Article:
The shearing demonstration was scheduled for 10am till noon, we saw them shear at 1.30 and there were still people arriving to watch. It was Saturday, their day off, and they weren’t being paid for the demonstration. So the shearer may not have been working as fast as a work day, and may have been a bit grumpy.

I was fascinated by how he moved the sheep, something I can’t do when I shear. I loved being there. I loved the smell of the lanolin, the sheep and the metal grease, the cool dark air compared to the sunshine outside, the rolls of soft greasy wool. I could have stayed there all day.

But unfortunately, the rest of my family is not so obsessed with wool, so with two sleepy girls we drove home.

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And the weekend continued with more surprises; as I wrote this post on Sunday, it was raining outside. In fact it rained for most of the day, rare for November. The rain is great for the plants, not so great for my laundry, which I had to wash, and had to peg out, rain or no rain. Although my girls said they didn’t mind if they stayed home from school because of wet uniforms…they are so thoughtful.

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3er Observatorio Cultural; their third, my first

Their third, my first

This is a cultural gathering of artists and crafters. I will have a stand and be giving free mini-classes to kids on how to spin wool with a drop spindle.

There will be lots of beautiful hand made objects and free classes, and good vibes, and kids, and fun!

Oh, and I am so excited!

Stitching, something new

I love colour. I love coloured wool and yarn. I love all the beautiful ways yarn and wool can be used to make art, (except maybe crochet, I just can’t get my hands to work comfortably in this medium, sorry).

A couple of years ago I learned some stitching techniques with my mother-in-law. I liked the idea of sitting and stitching and I loved how variegated yarns looked in the different stitches. However, when I used my own hand spun, the yarn wasn’t consistent enough to look nice, and so I put the stitching to one side.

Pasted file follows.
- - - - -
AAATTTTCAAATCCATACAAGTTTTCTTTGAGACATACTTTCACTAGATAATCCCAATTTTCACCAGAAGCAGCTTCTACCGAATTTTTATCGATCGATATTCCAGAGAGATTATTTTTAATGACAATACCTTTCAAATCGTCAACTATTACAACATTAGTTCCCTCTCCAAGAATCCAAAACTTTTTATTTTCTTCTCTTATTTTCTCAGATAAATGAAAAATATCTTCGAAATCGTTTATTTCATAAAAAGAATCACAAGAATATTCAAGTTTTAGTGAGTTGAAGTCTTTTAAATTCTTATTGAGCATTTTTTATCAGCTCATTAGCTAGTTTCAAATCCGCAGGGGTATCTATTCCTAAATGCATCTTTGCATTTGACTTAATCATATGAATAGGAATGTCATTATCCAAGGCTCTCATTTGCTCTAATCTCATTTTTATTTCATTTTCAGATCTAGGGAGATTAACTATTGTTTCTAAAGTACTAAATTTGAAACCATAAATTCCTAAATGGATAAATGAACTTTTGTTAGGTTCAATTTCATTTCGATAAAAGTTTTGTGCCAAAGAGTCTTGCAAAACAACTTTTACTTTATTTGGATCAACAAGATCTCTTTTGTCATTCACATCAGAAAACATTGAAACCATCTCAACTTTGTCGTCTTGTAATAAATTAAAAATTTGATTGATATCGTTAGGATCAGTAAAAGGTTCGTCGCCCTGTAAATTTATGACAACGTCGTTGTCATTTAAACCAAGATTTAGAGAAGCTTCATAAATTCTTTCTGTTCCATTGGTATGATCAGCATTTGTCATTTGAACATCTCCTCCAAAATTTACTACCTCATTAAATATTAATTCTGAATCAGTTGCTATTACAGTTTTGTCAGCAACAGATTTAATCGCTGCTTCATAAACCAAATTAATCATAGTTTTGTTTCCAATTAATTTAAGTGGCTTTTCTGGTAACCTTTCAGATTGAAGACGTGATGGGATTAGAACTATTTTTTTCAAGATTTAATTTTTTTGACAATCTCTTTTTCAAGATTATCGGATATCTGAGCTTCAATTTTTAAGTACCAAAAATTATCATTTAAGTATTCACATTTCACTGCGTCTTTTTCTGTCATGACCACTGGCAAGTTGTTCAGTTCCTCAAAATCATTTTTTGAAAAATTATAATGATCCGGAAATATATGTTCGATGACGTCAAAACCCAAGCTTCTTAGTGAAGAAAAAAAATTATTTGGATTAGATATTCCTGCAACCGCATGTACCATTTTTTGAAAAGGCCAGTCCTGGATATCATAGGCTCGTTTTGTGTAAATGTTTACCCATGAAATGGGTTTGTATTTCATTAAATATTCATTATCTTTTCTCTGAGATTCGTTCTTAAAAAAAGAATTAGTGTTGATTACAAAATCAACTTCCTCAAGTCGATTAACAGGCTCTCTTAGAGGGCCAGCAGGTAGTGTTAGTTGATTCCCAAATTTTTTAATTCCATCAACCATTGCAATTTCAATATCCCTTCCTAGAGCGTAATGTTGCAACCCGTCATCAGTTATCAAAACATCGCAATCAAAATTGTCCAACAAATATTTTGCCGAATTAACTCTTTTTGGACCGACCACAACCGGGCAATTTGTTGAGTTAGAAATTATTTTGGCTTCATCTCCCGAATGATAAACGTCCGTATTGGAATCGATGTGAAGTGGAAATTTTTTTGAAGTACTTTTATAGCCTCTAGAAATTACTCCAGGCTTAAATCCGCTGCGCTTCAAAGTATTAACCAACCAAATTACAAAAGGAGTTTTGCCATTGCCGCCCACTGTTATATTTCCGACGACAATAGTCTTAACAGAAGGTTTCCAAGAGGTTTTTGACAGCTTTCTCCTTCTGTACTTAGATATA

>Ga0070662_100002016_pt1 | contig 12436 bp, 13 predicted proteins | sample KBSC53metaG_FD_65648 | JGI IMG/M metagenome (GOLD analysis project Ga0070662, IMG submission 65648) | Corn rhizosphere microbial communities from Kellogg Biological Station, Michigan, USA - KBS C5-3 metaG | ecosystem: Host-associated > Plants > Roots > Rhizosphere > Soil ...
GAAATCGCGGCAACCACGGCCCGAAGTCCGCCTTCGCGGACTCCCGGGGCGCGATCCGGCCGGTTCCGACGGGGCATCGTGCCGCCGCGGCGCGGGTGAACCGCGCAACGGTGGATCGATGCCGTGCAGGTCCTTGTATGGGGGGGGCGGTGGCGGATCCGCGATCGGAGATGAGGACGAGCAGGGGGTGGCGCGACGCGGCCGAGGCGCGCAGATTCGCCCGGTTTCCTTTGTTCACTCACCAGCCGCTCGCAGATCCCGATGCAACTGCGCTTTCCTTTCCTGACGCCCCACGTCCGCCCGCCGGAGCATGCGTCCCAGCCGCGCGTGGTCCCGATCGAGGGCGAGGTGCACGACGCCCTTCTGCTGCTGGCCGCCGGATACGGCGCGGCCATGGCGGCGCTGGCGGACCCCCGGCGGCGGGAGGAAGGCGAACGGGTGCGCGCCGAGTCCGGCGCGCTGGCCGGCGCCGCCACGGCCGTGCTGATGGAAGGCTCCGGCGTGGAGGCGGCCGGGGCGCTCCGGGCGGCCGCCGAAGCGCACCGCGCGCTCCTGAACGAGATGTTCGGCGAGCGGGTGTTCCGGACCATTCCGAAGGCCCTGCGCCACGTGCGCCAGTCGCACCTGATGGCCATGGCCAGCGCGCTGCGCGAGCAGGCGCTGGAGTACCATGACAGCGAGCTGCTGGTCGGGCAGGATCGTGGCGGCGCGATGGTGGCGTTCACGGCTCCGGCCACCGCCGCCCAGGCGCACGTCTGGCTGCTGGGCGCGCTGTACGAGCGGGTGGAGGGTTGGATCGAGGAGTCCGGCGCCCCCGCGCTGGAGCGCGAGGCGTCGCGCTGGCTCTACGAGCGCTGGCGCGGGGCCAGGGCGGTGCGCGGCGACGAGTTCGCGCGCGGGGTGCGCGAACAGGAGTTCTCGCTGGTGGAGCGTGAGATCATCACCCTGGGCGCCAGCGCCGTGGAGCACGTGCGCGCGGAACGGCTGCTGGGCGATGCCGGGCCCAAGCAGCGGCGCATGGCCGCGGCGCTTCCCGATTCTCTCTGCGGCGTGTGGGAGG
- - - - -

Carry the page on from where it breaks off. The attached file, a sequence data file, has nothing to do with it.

While I was in Santiago having my eye examined, I found a small shop that sells stitching kits. Esterillas is located in Pueblo del Ingles, and has a great selection of stitching yarns, patterns and kits. They range from small, child friendly kits to complex pillows and floor coverings.

I bought two simple kits, made with thicker wool, for my daughters. My youngest jumped right in with her cousin, and my oldest daughter says she will try it…soon.

And for myself I bought a more complicated pillow cover.

Flower

I am not sure if I am using the correct stitch, some look the same at the front but the back is worked differently. But I love the colours and watching it grow.

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The best part is I can see how very simple designs can be made beautiful depending on the yarn. I used some of my solar dyed yarn, (the pale yarn) in a simple square pattern and I really like the effects. Reminds me of geological maps.

Squares